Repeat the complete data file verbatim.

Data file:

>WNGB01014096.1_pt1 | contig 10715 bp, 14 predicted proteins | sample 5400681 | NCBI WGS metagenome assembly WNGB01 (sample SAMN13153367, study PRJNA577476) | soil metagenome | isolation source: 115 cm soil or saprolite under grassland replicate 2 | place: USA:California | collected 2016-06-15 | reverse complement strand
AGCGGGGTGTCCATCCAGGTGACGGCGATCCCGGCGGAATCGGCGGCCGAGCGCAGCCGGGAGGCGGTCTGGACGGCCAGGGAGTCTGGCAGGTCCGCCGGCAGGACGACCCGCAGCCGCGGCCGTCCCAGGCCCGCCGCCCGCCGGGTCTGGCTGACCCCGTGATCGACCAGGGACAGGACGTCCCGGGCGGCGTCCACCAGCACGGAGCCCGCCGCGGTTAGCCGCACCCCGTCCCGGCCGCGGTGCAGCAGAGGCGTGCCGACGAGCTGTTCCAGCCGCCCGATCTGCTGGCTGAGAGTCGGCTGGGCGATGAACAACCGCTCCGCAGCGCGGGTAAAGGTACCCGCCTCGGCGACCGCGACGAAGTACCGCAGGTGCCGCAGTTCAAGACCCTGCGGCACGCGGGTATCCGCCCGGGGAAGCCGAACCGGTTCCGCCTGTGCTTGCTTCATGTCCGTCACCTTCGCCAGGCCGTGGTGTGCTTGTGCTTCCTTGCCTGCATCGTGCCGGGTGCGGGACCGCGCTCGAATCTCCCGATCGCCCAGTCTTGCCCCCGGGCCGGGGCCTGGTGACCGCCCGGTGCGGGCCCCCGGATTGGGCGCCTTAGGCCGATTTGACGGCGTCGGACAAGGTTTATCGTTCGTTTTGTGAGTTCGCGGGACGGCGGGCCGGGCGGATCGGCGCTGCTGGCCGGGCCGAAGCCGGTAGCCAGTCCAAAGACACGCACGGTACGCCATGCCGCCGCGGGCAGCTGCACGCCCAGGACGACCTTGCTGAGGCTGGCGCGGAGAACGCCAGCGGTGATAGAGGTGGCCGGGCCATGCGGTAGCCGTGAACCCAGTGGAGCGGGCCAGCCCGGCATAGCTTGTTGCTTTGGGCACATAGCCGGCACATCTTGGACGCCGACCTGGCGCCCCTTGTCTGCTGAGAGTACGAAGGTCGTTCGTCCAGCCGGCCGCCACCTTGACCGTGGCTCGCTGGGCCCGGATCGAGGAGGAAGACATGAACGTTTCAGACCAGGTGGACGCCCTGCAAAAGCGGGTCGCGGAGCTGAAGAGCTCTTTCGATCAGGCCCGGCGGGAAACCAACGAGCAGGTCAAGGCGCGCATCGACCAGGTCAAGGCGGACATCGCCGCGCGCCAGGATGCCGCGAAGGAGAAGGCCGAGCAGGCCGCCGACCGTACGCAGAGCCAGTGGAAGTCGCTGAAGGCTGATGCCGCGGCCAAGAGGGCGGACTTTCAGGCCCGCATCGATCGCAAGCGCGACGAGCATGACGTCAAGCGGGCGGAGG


>WNGB01014096.1_pt1 | contig 10715 bp, 14 predicted proteins | sample 5400681 | NCBI WGS metagenome assembly WNGB01 (sample SAMN13153367, study PRJNA577476) | soil metagenome | isolation source: 115 cm soil or saprolite under grassland replicate 2 | place: USA:California | collected 2016-06-15 | reverse complement strand
AGCGGGGTGTCCATCCAGGTGACGGCGATCCCGGCGGAATCGGCGGCCGAGCGCAGCCGGGAGGCGGTCTGGACGGCCAGGGAGTCTGGCAGGTCCGCCGGCAGGACGACCCGCAGCCGCGGCCGTCCCAGGCCCGCCGCCCGCCGGGTCTGGCTGACCCCGTGATCGACCAGGGACAGGACGTCCCGGGCGGCGTCCACCAGCACGGAGCCCGCCGCGGTTAGCCGCACCCCGTCCCGGCCGCGGTGCAGCAGAGGCGTGCCGACGAGCTGTTCCAGCCGCCCGATCTGCTGGCTGAGAGTCGGCTGGGCGATGAACAACCGCTCCGCAGCGCGGGTAAAGGTACCCGCCTCGGCGACCGCGACGAAGTACCGCAGGTGCCGCAGTTCAAGACCCTGCGGCACGCGGGTATCCGCCCGGGGAAGCCGAACCGGTTCCGCCTGTGCTTGCTTCATGTCCGTCACCTTCGCCAGGCCGTGGTGTGCTTGTGCTTCCTTGCCTGCATCGTGCCGGGTGCGGGACCGCGCTCGAATCTCCCGATCGCCCAGTCTTGCCCCCGGGCCGGGGCCTGGTGACCGCCCGGTGCGGGCCCCCGGATTGGGCGCCTTAGGCCGATTTGACGGCGTCGGACAAGGTTTATCGTTCGTTTTGTGAGTTCGCGGGACGGCGGGCCGGGCGGATCGGCGCTGCTGGCCGGGCCGAAGCCGGTAGCCAGTCCAAAGACACGCACGGTACGCCATGCCGCCGCGGGCAGCTGCACGCCCAGGACGACCTTGCTGAGGCTGGCGCGGAGAACGCCAGCGGTGATAGAGGTGGCCGGGCCATGCGGTAGCCGTGAACCCAGTGGAGCGGGCCAGCCCGGCATAGCTTGTTGCTTTGGGCACATAGCCGGCACATCTTGGACGCCGACCTGGCGCCCCTTGTCTGCTGAGAGTACGAAGGTCGTTCGTCCAGCCGGCCGCCACCTTGACCGTGGCTCGCTGGGCCCGGATCGAGGAGGAAGACATGAACGTTTCAGACCAGGTGGACGCCCTGCAAAAGCGGGTCGCGGAGCTGAAGAGCTCTTTCGATCAGGCCCGGCGGGAAACCAACGAGCAGGTCAAGGCGCGCATCGACCAGGTCAAGGCGGACATCGCCGCGCGCCAGGATGCCGCGAAGGAGAAGGCCGAGCAGGCCGCCGACCGTACGCAGAGCCAGTGGAAGTCGCTGAAGGCTGATGCCGCGGCCAAGAGGGCGGACTTTCAGGCCCGCATCGATCGCAAGCGCGACGAGCATGACGTCAAGCGGGCGGAGG